Surrogacy and Legal Custody in Switzerland

Victoria Ferrara

6/12/15

As adoption and surrogacy continue to expand into a vast international market, countries, especially in Europe, have been forced to create policies that confront the relatively young concepts of gay and non-biological parenting. Recently in Switzerland, a male couple was denied joint legal custody by the Swiss Federal Court over their child who was born through an "inter-country surrogacy arrangement".

The gestational surrogacy took place in California and with the consent of the surrogate, the intended parents were successfully named the legal parents of the child by a Californian court. The parents, who are in a legal civil partnership, live in Saint-Gallen, Switzerland. The local court in Saint-Gallen "recognized" that joint legal parentage was "in the best interest of the child" (Wells-Greco). The court said that non-recognition of the second father would bring long-term consequences to the child. Following this ruling, the Federal Justice Department in Switzerland took hold of the case by challenging the registration of the second parent as a father. The federal court argued that they couldn't recognize the joint custody that was formed in California and that only the genetic father and surrogate could be registered as the child's parents.

The Swiss Federal Justice Department based this decision on two points of policy. The first was that surrogacy and the use of medically assisted reproduction are prohibited in Switzerland. The Federal court did not want to recognize the rulings made in California and Saint-Gallen because they currently have national policies against surrogacy and parents having children through medically assisted reproduction. The second argument was that Switzerland has a policy barring same-sex couples from adopting "second parent" born children. The Federal court currently states that they cannot recognize the parental ruling in California because there is no other connection to the United States than the child being born there. Neither father has any legal or nationality ties to the U.S. The court states that it would be "fundamentally incompatible with Swiss legal and ethical values and unlawful" to grant joint fatherhood to the child (Wells-Greco). Even though these two men were recognized as fathers of the child in both California and local Swiss courts, the Swiss Federal court is unable to adapt their policy to recognize a male homosexual couple as joint fathers.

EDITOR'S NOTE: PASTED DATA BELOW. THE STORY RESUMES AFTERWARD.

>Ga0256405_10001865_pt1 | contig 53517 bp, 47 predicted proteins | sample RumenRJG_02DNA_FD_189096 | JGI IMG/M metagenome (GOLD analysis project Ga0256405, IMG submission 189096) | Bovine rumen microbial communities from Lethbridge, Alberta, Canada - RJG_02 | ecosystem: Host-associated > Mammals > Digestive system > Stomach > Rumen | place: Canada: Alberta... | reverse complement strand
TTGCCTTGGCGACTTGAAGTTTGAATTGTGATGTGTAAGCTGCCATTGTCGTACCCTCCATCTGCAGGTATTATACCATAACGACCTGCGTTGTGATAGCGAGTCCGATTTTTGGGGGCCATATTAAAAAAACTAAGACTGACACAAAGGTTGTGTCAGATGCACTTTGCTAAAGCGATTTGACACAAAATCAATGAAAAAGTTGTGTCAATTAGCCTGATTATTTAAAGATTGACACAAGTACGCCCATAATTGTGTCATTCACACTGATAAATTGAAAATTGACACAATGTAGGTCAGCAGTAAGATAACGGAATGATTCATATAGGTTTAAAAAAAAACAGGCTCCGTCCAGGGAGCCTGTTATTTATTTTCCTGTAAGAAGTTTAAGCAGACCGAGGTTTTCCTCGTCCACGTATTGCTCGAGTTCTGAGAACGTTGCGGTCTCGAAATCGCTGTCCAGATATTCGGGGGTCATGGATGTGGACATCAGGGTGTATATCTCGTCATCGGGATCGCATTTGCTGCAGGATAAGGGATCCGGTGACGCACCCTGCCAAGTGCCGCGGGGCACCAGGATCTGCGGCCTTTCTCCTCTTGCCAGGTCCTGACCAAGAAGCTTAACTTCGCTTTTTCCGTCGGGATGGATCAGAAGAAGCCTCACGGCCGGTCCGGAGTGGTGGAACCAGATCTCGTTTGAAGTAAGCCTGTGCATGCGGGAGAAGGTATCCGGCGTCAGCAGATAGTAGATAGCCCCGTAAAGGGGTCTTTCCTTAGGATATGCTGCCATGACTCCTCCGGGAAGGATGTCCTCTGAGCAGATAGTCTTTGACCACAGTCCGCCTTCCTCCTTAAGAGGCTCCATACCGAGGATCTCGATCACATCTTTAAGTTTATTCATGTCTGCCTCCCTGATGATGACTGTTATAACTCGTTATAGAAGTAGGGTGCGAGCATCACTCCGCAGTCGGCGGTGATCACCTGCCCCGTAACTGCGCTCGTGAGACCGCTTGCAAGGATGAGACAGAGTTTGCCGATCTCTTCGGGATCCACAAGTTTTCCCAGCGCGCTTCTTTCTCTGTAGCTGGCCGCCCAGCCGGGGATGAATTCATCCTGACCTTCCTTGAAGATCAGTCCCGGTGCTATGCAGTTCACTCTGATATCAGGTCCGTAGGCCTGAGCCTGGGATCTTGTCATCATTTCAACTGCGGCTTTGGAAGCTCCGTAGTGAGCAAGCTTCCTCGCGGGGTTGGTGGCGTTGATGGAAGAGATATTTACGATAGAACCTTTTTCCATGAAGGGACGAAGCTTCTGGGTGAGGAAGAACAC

In the U.S, we have seen a huge shift in American culture in accepting gay and lesbian couples and the concepts of adoption and medically assisted reproduction. While it differs state to state, more and more states are adopting policies that legally recognize homosexual couples, and in some cases allow them a completely normal marriage rather than a civil union or other kind agreement. This gradual shift in belief and culture in America is different from many countries, especially in regards to surrogacy and homosexual adoption. In Switzerland, while simple marriage and custody cases are being brought to the Supreme Court every year, the Federal Court won't even recognize two different court rulings that grant legal fatherhood to two fathers of a child that they adopted in America. Even though gay rights and gay marriage have made significant global progress in cultures across the world, it is the federal government of each country that institutes a true change in culture and belief. While the majority of the public in Switzerland may have come to terms with the concept of gay marriage and adoption, if national policy, and even foreign policy, won't recognize these shifts in culture, the true culture of that country has not changed.

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